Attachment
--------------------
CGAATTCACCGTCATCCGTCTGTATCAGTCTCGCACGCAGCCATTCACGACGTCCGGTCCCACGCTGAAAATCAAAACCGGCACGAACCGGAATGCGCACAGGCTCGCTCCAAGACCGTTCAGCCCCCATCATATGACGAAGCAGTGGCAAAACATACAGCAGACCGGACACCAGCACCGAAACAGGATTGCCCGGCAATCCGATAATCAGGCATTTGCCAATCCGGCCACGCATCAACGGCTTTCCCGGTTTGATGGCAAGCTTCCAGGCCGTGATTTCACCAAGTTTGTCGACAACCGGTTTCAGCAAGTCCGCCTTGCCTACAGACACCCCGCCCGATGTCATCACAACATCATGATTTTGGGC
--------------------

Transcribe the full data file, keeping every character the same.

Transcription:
CGAATTCACCGTCATCCGTCTGTATCAGTCTCGCACGCAGCCATTCACGACGTCCGGTCCCACGCTGAAAATCAAAACCGGCACGAACCGGAATGCGCACAGGCTCGCTCCAAGACCGTTCAGCCCCCATCATATGACGAAGCAGTGGCAAAACATACAGCAGACCGGACACCAGCACCGAAACAGGATTGCCCGGCAATCCGATAATCAGGCATTTGCCAATCCGGCCACGCATCAACGGCTTTCCCGGTTTGATGGCAAGCTTCCAGGCCGTGATTTCACCAAGTTTGTCGACAACCGGTTTCAGCAAGTCCGCCTTGCCTACAGACACCCCGCCCGATGTCATCACAACATCATGATTTTGGGC